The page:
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An Outbreak of Meningococcal Meningitis in Makkah, Madinah and Jeddah, Hajj 1420 H.


Hajj is one of the central religious duties of Islam; drawing millions of Muslims from around the world to Saudi Arabia. The occurrence of meningococcal disease outbreaks during Hajj has been noted in previous studies. The surveillance system in Makkah, Madinah and Jeddah detected successive cases of meningococcal disease among Hajj pilgrims as well as Saudi residents during Hajj 1420 H. We report the extent of this meningococcal disease outbreak and the epidemiologic characteristics of meningococcal disease cases.


We reviewed the case investigation forms of all confirmed cases of meningococcal disease at Makkah, Madinah and Jeddah Health Directorates. Then we reviewed the medical records of all bacteriologically confirmed cases of meningococcal disease admitted to Makkah, Madinah and Jeddah hospitals between l7 Shawwal 1420 to 28 Safar 1421H.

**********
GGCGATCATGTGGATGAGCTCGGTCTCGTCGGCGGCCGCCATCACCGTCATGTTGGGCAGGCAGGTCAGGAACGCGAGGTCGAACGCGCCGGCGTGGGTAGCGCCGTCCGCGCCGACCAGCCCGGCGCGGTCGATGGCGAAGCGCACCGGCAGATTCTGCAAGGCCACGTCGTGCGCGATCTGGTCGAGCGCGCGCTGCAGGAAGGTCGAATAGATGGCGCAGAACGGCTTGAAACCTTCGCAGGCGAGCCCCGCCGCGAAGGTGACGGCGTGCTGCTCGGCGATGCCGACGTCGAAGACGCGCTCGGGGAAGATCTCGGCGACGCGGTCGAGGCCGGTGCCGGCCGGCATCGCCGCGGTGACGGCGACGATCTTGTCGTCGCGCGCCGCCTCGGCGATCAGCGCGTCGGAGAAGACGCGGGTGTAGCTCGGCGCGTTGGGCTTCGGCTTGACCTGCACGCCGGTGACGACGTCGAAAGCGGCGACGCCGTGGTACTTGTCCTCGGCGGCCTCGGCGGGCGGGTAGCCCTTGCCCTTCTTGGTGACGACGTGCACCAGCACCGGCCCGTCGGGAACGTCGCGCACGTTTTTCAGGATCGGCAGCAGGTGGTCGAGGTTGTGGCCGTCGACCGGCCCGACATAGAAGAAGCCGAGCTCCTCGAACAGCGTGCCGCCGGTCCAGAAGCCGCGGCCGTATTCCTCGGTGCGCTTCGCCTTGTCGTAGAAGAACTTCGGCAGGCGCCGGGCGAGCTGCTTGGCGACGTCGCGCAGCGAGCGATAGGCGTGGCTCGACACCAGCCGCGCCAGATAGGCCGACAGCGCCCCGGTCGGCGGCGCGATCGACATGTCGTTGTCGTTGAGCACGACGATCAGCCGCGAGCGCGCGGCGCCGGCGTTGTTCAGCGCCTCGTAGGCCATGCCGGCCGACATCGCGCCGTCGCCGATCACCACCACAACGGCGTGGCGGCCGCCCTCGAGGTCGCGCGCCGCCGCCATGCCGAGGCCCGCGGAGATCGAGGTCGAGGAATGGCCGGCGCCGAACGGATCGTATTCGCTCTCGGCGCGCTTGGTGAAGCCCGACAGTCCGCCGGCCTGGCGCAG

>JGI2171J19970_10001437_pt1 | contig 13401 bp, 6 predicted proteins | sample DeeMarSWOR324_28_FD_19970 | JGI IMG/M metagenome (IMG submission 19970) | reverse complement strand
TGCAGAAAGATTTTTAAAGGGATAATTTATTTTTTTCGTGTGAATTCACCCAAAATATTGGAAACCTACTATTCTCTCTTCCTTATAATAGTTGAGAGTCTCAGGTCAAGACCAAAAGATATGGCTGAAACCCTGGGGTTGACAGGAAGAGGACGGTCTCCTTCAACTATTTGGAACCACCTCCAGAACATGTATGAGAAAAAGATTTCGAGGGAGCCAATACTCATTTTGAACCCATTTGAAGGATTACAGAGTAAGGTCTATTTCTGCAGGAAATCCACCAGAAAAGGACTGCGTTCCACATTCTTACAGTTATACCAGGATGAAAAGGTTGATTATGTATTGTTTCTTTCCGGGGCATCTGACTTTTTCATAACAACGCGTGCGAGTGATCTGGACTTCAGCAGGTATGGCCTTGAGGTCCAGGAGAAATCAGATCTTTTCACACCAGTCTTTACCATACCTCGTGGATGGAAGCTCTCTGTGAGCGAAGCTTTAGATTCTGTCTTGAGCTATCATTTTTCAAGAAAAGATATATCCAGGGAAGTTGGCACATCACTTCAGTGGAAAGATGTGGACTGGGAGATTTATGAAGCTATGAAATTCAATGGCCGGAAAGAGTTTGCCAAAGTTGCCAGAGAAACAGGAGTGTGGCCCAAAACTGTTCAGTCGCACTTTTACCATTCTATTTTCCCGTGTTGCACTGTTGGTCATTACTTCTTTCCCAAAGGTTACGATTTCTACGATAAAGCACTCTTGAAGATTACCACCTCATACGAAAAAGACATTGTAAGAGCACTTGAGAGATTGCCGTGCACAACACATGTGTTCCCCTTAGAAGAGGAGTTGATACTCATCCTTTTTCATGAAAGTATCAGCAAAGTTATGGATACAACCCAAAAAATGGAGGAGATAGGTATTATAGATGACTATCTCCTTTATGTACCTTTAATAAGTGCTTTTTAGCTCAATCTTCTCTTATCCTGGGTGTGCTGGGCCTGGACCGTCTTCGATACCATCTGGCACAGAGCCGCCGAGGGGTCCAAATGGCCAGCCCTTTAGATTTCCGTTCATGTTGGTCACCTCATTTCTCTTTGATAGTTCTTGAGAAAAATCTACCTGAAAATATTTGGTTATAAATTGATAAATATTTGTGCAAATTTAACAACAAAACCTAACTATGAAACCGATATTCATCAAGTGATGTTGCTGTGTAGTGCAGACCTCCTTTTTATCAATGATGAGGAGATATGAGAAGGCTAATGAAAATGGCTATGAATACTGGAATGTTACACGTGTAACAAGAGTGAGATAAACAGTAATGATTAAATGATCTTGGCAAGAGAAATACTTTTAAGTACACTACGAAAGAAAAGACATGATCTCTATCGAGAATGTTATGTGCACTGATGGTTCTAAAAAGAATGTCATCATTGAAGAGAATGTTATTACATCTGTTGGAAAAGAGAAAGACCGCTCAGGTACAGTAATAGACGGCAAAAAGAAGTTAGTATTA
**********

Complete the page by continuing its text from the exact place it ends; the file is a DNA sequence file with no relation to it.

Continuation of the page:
There were 264 cases of meningococcal disease diagnosed at Makkah, Madinah and Jeddah cities. This outbreak is unique insofar as it was composed of two concurrent outbreaks: one serogroup A and one serogroup W135. Of these, 253 (96%) were laboratory confirmed. l6l cases (64%) had serogroup identification: 93 cases (37%) of total disease were caused by serogroup W135 and 60 (24%) by serogroup A. Serogroup A and serogroup W135 attack rates were estimated at 6 and 9 cases/100,000 population, respectively.


The magnitude of the 1420 serogroup A outbreak was less than one-tenth that of the 1407 outbreak, which could be attributed to meningococcal vaccination (bivalent serogroup A/C polysaccharide vaccine) that was made mandatory for all Hajj attendees by the government of Saudi Arabia since 1988. In contrast, the 1420 serogroup W135 outbreak is the largest yet reported worldwide, which could be explained by low vaccination coverage against serogroup W135. Mandatory vaccination of pilgrims and Saudi residents with the Quadrivalent meningococcal vaccine (A/C/Y/W135) is imperative to prevent further outbreaks.